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Sydney enters a two-week lockdown

Sydney businesses are reeling after Premier Gladys Berejiklian announced stay-at-home orders that will be in place until midnight Friday 9 July. The restrictions apply to Greater Sydney, including the Blue Mountains, Shellharbour, Central Coast and Wollongong. The lockdown is in response to the city’s more widespread cases of the highly infectious Delta variant of COVID-19.

Under the new measures, supermarkets and grocery can remain open, but other food businesses can only provide takeaway. Nightclubs, non-essential retail, and gyms must close. 

The timing of the lockdown is particularly challenging as it comes during the last week of end-of-financial-year sales.  Additionally, business owners can no longer rely on the JobKeeper program that helped them survive previous restrictions.

What business can expect

The lockdown supersedes previous stay-at-home orders, which applied to people living or working in Woollahra, Waverley, Randwick, and City of Sydney councils.  The National Retail Association estimated that the cost of lost sales for retailers in those four councils would be as much as $750 million.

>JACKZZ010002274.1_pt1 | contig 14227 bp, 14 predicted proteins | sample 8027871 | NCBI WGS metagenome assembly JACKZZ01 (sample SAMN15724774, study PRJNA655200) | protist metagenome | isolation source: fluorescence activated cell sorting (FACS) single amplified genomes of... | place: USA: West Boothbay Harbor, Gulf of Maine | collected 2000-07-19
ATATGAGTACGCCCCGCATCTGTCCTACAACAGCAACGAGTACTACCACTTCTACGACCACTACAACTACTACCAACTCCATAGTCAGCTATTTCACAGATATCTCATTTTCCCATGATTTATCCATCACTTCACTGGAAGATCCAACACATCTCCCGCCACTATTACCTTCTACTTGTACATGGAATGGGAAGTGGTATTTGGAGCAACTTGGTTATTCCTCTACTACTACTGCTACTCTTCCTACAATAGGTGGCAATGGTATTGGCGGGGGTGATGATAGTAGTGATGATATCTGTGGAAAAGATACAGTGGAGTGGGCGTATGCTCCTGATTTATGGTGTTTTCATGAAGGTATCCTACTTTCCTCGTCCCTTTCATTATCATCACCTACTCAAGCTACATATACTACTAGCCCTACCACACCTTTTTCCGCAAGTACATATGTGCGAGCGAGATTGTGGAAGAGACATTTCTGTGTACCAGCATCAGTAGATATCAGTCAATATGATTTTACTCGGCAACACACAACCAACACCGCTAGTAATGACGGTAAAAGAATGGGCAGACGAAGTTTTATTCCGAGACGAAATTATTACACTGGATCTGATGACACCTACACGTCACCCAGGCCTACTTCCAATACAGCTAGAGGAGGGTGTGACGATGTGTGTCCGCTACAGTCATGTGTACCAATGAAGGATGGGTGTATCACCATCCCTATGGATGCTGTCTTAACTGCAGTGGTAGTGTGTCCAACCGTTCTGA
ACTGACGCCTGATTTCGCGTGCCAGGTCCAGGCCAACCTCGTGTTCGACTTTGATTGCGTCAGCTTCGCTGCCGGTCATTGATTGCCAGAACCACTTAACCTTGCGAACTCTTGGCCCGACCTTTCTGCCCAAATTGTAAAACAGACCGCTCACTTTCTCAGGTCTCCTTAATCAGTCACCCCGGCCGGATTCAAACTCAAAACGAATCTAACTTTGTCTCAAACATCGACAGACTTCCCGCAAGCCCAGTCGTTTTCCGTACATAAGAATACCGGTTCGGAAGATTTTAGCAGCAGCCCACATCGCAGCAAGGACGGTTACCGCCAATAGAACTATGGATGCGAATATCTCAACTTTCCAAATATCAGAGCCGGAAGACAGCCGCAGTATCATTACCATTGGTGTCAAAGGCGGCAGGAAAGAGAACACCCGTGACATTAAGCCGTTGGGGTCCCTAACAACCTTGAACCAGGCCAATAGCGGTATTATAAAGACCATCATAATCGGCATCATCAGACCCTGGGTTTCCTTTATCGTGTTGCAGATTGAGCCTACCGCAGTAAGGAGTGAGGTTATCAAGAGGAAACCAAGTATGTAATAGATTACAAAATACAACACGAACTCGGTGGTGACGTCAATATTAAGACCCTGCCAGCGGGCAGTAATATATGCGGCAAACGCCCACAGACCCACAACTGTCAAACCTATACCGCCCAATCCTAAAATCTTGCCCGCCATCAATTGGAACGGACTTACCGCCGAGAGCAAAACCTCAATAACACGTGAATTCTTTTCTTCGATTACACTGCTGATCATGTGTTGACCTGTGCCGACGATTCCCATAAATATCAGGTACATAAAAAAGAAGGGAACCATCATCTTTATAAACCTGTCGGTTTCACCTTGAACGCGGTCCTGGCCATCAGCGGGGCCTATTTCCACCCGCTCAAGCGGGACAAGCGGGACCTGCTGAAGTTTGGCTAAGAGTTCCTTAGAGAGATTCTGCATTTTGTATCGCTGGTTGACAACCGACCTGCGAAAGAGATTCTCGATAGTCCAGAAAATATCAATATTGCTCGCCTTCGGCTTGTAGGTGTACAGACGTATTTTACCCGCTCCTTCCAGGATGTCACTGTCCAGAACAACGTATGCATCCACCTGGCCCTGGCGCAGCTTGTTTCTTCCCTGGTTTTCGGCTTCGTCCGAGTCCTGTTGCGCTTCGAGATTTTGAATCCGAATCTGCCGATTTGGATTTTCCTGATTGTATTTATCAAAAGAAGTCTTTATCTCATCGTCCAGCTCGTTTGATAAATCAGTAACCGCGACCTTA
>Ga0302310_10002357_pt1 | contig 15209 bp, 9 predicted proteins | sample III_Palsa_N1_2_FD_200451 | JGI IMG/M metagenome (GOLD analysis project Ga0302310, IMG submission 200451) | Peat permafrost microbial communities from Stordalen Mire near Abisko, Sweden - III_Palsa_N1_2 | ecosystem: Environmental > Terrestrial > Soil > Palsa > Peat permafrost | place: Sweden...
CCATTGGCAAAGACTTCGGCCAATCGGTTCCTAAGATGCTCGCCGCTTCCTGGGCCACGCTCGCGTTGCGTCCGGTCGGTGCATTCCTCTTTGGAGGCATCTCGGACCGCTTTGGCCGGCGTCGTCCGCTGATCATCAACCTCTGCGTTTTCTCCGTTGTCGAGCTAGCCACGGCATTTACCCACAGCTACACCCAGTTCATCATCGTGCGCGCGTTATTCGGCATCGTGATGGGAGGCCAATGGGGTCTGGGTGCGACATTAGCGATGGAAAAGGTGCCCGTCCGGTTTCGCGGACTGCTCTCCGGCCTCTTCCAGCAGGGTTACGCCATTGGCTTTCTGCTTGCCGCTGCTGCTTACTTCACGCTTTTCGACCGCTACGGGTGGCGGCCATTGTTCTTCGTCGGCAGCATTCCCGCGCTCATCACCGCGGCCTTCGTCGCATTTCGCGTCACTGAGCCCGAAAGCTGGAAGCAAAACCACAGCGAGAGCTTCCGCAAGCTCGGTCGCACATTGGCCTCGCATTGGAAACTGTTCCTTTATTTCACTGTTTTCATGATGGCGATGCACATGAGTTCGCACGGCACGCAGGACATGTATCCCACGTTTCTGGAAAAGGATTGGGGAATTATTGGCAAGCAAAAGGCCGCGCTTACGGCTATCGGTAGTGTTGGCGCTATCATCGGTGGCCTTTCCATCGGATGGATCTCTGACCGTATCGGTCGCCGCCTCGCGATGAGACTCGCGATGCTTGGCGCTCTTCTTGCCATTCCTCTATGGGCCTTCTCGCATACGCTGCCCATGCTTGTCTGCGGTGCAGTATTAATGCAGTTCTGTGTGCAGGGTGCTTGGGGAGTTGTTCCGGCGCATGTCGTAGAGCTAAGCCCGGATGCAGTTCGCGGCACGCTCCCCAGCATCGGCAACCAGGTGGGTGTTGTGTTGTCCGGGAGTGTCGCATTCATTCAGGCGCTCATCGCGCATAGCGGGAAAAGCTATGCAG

With the cost of wider restrictions certain to far exceed this estimate, both state and federal government are considering financial aid for workers and businesses.

“In the next few days, we’ll be announcing support to businesses and also the Federal Government support to households kicks in at a certain time, and obviously, that will kick in,” Ms Berejiklian said.

“The lessons from other states is that business support measures need to be outlined and rolled out as soon as possible,” said Innes Willox, Chief Executive of the national employer association Ai Group.

Chief Medical Officer Paul Kelly has declared Greater Sydney, the Blue Mountains, the Central Coast and Wollongong COVID-19 hotspots, which will extend federal support payments of up to $500 million to these areas.

Under the new restrictions, people can only leave home for the following four reasons:

  • Shopping for food or other essential goods and services
  • Medical care or compassionate needs (including to get a COVID-19 vaccine)
  • Exercise outdoors in groups of 10 or fewer
  • Essential work, or education, where you cannot work or study from home

The Premier said her hands had been tied by the escalating outbreak of the Delta variant. “I said that this the scariest time since the pandemic started and that’s proven to be the case,” Ms Berejiklian added.

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Clare Loewenthal

Clare Loewenthal

Clare is an author, business commentator and passionate contributor to Dynamic Business. She was the Founder and Publisher of Dynamic Small Business magazine, which became Australia’s largest small business publication.

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